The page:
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Archive for the ‘Preserving’ Category

I always prefer using homemade stock in recipes but it’s not always practical to make or easy to store. Freezer real estate is valuable stuff and I have to be very selective about what I choose to keep; there’s just no room for bags of vegetable flavoured ice. Especially since you can get some pretty good stock powders. But even the best of powders don’t allow you to match the ingredients to your tastes or the seasons.

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I suspect this harvest of late tomatoes is my garden’s last hurrah as it dies down for winter. I’m holding out for a few more warm, sunny days to ripen some of the abundant green tomatoes before I start thinking about making chutney and hopefully we’ll have a few pickings from the rainbow chard from the window box. This year was such a mish mash of buying young plants and growing from seed that I’ve forgotten which varieties I have. There are certainly some small Marmandes and Gardener’s Delight, maybe a Shirely or two, but I’ve no idea what the little yellow ones are. They certainly look pretty sitting on my worktop. (more…)

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I’ve decided that it is now time to proceed to phase two of the marrow rum project and, unlike the underpants gnomes*, I sort of know what I’m doing. I’ve been feeling up my marrows every few days and for the last week or so they’ve been making the spare room smell a little boozy. Once the marrows were very, very soft – to the point that I though the skins were going to give out at the slightest movement – I cut them out of the tights and pierced the bottoms to drain the liquid. Once I’d caught all the juice I mashed the softened flesh through a sieve and strained it through a jelly bag to remove any bits. I stirred in the juice of an orange, soft brown sugar and some more yeast  before decanting it all into my home-made demijohn.

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So, after a few sweet posts I’m back to trying to use up courgettes and have taken to trawling back issues of BBC Good Food magazine for inspiration. I spotted this recipe and immediately knew I had to try it given my fondness for anything pickled. The amount of pickled beetroot, gherkins and onions I get through – often straight from the jar – anyone would think I was having weird pregnancy cravings. Maybe I have a vinegar deficiency? Since making my first batch, I’ve been piling bright yellow, sweet and sour courgette rounds onto practically everything I eat: cheese, sandwiches, chilli, pulled pork, salads… everything’s better with pickles! I am officially addicted to the stuff. I’m actually willing my courgettes to grow just so I can have an excuse to make more. (more…)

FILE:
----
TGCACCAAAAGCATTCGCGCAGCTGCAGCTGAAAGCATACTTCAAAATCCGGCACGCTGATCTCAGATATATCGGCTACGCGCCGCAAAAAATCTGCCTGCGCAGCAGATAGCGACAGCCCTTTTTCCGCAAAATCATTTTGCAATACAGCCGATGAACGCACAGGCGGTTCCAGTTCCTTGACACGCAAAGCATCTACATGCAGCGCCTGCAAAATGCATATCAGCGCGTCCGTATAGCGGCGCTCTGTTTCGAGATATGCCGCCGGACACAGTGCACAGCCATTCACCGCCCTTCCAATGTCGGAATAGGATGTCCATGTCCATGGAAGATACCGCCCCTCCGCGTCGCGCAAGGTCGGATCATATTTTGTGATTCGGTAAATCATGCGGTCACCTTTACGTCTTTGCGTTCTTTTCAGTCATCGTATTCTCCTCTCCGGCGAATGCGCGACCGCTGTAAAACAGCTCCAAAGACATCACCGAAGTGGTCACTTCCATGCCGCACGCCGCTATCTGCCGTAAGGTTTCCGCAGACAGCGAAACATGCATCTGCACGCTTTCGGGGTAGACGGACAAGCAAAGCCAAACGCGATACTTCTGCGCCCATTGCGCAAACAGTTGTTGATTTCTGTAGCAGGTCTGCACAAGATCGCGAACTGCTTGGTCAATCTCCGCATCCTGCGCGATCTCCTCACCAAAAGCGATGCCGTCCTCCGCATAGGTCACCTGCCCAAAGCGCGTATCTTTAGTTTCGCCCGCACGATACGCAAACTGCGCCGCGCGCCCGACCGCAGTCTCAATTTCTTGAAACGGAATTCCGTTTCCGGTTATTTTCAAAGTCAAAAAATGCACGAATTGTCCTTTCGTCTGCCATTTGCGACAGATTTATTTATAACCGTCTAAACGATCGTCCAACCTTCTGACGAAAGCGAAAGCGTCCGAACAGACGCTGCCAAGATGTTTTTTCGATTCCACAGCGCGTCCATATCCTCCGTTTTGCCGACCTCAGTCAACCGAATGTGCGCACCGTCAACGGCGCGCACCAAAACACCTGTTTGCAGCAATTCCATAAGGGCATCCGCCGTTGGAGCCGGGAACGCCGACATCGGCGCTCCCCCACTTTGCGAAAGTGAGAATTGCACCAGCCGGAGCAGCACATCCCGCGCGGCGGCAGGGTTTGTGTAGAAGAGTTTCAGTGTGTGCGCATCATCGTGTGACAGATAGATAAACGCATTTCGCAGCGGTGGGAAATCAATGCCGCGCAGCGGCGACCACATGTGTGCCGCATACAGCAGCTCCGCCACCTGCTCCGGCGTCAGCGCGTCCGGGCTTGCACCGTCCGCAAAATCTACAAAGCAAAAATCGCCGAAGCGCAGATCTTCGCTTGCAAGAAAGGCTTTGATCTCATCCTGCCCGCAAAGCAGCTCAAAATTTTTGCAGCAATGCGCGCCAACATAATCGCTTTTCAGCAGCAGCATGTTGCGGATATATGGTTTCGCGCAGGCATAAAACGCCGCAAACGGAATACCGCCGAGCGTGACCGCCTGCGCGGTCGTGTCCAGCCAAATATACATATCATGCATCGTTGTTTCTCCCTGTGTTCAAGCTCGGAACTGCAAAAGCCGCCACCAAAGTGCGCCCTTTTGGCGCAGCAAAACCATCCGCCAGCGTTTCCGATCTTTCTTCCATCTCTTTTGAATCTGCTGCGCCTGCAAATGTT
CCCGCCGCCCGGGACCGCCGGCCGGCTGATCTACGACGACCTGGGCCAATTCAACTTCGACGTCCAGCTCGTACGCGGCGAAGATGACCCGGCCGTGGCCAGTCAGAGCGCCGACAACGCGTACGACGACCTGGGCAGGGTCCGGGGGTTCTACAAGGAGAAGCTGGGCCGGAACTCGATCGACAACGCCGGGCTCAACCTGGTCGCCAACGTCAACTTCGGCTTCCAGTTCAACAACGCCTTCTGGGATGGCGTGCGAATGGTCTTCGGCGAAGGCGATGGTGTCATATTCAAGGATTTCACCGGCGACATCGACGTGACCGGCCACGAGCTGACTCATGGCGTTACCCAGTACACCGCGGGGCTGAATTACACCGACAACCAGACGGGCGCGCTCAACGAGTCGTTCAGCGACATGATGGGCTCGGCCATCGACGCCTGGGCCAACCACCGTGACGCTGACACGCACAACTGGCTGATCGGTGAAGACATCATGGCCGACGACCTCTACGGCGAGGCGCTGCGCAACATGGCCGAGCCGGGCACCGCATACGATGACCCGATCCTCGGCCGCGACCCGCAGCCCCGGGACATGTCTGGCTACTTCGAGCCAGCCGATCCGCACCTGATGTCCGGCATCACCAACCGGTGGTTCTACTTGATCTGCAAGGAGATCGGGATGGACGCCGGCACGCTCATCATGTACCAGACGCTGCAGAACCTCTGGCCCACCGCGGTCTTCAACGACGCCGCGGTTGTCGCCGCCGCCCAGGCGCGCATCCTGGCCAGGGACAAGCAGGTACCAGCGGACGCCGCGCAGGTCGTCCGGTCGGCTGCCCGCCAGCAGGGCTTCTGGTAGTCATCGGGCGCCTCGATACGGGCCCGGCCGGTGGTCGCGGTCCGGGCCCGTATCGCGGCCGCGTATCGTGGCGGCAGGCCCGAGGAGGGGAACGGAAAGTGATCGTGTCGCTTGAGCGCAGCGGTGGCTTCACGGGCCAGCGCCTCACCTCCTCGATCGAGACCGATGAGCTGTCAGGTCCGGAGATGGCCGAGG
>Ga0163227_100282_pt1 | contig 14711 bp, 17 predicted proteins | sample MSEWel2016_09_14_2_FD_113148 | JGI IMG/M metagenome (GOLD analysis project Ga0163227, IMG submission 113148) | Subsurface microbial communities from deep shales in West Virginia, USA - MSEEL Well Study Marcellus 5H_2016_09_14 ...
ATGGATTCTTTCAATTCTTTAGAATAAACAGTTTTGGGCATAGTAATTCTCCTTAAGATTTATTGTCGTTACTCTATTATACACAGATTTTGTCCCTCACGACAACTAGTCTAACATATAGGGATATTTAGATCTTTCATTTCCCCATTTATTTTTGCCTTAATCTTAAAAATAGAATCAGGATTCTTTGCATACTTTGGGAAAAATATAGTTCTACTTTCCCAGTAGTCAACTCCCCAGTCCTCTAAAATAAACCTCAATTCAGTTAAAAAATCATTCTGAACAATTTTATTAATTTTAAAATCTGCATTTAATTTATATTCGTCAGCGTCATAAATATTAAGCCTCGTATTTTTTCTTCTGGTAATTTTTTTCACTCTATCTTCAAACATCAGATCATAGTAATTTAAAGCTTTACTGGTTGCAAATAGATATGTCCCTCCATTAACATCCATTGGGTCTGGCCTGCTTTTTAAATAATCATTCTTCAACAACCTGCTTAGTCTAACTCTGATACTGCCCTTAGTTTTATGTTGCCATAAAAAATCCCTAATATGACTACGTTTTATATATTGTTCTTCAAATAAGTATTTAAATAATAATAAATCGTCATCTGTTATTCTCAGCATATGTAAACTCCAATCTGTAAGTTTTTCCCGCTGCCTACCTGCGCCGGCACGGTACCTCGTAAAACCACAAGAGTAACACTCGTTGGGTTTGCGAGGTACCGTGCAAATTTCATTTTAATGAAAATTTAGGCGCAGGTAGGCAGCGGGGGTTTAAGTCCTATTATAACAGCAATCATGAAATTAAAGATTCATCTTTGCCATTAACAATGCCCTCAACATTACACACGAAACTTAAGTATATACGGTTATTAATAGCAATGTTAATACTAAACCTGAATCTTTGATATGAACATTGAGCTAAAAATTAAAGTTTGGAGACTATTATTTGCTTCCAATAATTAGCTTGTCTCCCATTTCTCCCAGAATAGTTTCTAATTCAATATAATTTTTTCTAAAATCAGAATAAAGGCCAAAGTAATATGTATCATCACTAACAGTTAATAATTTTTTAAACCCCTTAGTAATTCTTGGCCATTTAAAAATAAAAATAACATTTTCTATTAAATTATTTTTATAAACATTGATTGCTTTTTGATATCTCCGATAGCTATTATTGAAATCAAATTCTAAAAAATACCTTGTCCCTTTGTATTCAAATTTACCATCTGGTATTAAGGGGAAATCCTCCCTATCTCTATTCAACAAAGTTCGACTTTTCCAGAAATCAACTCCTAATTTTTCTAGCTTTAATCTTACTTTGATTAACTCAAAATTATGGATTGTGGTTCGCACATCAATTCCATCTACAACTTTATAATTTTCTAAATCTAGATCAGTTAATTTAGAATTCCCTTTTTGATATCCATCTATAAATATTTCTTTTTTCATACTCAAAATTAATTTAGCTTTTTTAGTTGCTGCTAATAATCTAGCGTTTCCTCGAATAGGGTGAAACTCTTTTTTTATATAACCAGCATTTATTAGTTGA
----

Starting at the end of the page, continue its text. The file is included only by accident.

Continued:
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Since investing in a snazzy little cooking thermometer and being smack bang in the middle of summer I’ve been busy playing with lot of jam and preserve recipes which I never had the confidence to make before. I’m just itching to start making sweets now, maybe some caramels or fudge and I’m going to have a go at making Italian meringue method macarons too. If any of these endeavours come out well you might be hearing about them in the coming months but for now I’m busy jamming.

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Further to the courgette insurgency, I discovered these two giants hiding under a leaf the other day. Given that we’re starting to get rather tired of courgette (except some great pickled ones… nom nom!) there was no way I was going to persuade, cajole or otherwise force my OH to eat marrow be it stuffed, roasted or soup. Enter please the bizarre-sounding recipe for marrow rum via The Cottage Smallholder. Never one to turn down a recipe for homemade booze, especially one that involves a trip to a brewing supplier and a pair of tights, I knew I had to give this a go. (Oh, and just to clarify, I didn’t use the tights for looting the brewing shop!) Don’t be put off by the necessity of a brewing supplier, you can order what you need over the internet or even make your own and, from what I understand, you can get away with using plain old baking yeast which has always worked well in my elderflower champagne.

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I’m not a huge jam eater, it tends to make my blood sugars go a bit wacky, but the one jam I find hard to resist is apricot. Especially when there are crunchy apricot kernels hiding amongst big chunks of fruit lending the jam a delicious almondy taste. Apricots and almonds are both part of the Prunus family which explains their affinity for each other in cooking. It’s a combination I really enjoy so I though it might be nice to up the ante and splash in some Amaretto which happens to be made from apricot kernels. (more…)

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